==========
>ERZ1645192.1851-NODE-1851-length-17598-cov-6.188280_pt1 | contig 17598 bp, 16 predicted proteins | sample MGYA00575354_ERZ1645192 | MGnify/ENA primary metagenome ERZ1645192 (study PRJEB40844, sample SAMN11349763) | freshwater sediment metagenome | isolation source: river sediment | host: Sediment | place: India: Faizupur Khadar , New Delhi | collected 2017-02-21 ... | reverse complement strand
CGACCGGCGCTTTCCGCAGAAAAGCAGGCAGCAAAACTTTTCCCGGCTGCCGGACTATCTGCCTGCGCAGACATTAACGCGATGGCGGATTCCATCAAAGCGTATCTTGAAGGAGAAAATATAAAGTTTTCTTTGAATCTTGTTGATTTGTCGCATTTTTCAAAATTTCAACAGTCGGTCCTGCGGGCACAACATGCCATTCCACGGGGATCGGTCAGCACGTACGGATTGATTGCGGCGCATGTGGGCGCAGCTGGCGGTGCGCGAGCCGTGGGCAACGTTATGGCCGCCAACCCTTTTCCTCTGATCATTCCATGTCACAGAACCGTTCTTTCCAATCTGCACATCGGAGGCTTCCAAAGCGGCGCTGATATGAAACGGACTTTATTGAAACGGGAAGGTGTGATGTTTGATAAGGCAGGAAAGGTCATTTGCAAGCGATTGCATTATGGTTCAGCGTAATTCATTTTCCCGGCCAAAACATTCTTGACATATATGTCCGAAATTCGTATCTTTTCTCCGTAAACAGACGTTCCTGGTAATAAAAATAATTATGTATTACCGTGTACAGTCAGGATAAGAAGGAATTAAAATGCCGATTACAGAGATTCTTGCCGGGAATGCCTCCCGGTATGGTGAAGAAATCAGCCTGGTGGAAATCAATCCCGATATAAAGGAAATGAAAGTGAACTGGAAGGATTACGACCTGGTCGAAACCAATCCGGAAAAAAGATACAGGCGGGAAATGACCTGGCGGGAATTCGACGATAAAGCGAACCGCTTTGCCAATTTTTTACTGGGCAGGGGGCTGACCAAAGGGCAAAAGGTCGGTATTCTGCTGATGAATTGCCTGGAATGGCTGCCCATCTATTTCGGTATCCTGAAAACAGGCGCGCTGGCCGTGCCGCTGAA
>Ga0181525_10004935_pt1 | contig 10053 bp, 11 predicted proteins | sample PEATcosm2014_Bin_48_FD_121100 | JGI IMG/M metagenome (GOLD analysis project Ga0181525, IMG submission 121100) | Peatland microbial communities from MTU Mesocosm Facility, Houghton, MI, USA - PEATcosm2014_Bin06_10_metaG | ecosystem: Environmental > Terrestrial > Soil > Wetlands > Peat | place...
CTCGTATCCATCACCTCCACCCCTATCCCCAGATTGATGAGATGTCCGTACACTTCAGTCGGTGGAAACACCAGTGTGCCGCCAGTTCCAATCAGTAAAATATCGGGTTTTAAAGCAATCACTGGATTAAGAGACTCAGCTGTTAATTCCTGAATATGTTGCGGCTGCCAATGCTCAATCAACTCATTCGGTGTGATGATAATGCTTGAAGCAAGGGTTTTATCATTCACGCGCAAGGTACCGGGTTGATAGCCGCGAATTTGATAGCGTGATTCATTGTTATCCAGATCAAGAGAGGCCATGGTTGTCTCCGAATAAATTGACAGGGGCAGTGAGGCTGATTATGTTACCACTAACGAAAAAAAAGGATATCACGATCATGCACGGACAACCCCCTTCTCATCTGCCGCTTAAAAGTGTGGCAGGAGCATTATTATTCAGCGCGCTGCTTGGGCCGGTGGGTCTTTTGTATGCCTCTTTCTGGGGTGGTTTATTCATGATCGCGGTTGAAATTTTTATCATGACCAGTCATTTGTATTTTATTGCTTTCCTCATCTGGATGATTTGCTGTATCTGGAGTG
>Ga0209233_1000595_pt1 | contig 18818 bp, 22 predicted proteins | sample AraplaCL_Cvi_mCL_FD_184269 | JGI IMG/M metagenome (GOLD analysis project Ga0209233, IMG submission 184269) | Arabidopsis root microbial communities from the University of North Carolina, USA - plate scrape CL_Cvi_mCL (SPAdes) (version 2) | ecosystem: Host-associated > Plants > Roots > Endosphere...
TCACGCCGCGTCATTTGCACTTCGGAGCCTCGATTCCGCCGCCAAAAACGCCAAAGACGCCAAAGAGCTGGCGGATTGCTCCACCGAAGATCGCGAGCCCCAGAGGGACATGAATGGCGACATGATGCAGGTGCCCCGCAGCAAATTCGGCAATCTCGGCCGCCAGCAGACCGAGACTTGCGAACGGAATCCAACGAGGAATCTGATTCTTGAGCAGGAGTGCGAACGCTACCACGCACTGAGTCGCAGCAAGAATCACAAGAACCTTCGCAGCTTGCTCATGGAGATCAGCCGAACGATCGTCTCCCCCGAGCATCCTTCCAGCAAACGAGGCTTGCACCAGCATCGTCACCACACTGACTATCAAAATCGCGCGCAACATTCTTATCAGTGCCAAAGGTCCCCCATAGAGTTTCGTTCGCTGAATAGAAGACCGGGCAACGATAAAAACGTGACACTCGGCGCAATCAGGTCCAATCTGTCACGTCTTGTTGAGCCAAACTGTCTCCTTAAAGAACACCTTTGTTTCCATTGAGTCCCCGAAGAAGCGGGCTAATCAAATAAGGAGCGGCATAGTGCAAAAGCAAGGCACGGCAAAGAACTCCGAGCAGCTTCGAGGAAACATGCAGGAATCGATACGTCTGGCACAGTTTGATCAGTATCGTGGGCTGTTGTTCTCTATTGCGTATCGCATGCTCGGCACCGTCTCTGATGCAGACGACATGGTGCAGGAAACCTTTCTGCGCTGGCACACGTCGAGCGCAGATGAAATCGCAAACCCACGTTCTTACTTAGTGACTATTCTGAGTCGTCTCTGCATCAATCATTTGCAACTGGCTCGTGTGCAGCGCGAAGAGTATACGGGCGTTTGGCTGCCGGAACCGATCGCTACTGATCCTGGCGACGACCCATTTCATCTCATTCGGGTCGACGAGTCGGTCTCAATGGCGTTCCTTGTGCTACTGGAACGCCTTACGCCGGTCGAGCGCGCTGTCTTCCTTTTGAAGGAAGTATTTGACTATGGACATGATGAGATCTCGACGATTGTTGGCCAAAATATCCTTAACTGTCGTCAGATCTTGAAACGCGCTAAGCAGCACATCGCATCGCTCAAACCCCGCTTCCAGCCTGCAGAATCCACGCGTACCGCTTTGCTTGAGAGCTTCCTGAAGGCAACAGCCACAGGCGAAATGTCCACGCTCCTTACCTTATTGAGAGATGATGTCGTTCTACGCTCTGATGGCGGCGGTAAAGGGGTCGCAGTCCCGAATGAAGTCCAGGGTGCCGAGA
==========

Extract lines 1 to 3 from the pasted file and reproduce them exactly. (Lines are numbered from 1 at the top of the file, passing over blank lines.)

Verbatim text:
>ERZ1645192.1851-NODE-1851-length-17598-cov-6.188280_pt1 | contig 17598 bp, 16 predicted proteins | sample MGYA00575354_ERZ1645192 | MGnify/ENA primary metagenome ERZ1645192 (study PRJEB40844, sample SAMN11349763) | freshwater sediment metagenome | isolation source: river sediment | host: Sediment | place: India: Faizupur Khadar , New Delhi | collected 2017-02-21 ... | reverse complement strand
CGACCGGCGCTTTCCGCAGAAAAGCAGGCAGCAAAACTTTTCCCGGCTGCCGGACTATCTGCCTGCGCAGACATTAACGCGATGGCGGATTCCATCAAAGCGTATCTTGAAGGAGAAAATATAAAGTTTTCTTTGAATCTTGTTGATTTGTCGCATTTTTCAAAATTTCAACAGTCGGTCCTGCGGGCACAACATGCCATTCCACGGGGATCGGTCAGCACGTACGGATTGATTGCGGCGCATGTGGGCGCAGCTGGCGGTGCGCGAGCCGTGGGCAACGTTATGGCCGCCAACCCTTTTCCTCTGATCATTCCATGTCACAGAACCGTTCTTTCCAATCTGCACATCGGAGGCTTCCAAAGCGGCGCTGATATGAAACGGACTTTATTGAAACGGGAAGGTGTGATGTTTGATAAGGCAGGAAAGGTCATTTGCAAGCGATTGCATTATGGTTCAGCGTAATTCATTTTCCCGGCCAAAACATTCTTGACATATATGTCCGAAATTCGTATCTTTTCTCCGTAAACAGACGTTCCTGGTAATAAAAATAATTATGTATTACCGTGTACAGTCAGGATAAGAAGGAATTAAAATGCCGATTACAGAGATTCTTGCCGGGAATGCCTCCCGGTATGGTGAAGAAATCAGCCTGGTGGAAATCAATCCCGATATAAAGGAAATGAAAGTGAACTGGAAGGATTACGACCTGGTCGAAACCAATCCGGAAAAAAGATACAGGCGGGAAATGACCTGGCGGGAATTCGACGATAAAGCGAACCGCTTTGCCAATTTTTTACTGGGCAGGGGGCTGACCAAAGGGCAAAAGGTCGGTATTCTGCTGATGAATTGCCTGGAATGGCTGCCCATCTATTTCGGTATCCTGAAAACAGGCGCGCTGGCCGTGCCGCTGAA
>Ga0181525_10004935_pt1 | contig 10053 bp, 11 predicted proteins | sample PEATcosm2014_Bin_48_FD_121100 | JGI IMG/M metagenome (GOLD analysis project Ga0181525, IMG submission 121100) | Peatland microbial communities from MTU Mesocosm Facility, Houghton, MI, USA - PEATcosm2014_Bin06_10_metaG | ecosystem: Environmental > Terrestrial > Soil > Wetlands > Peat | place...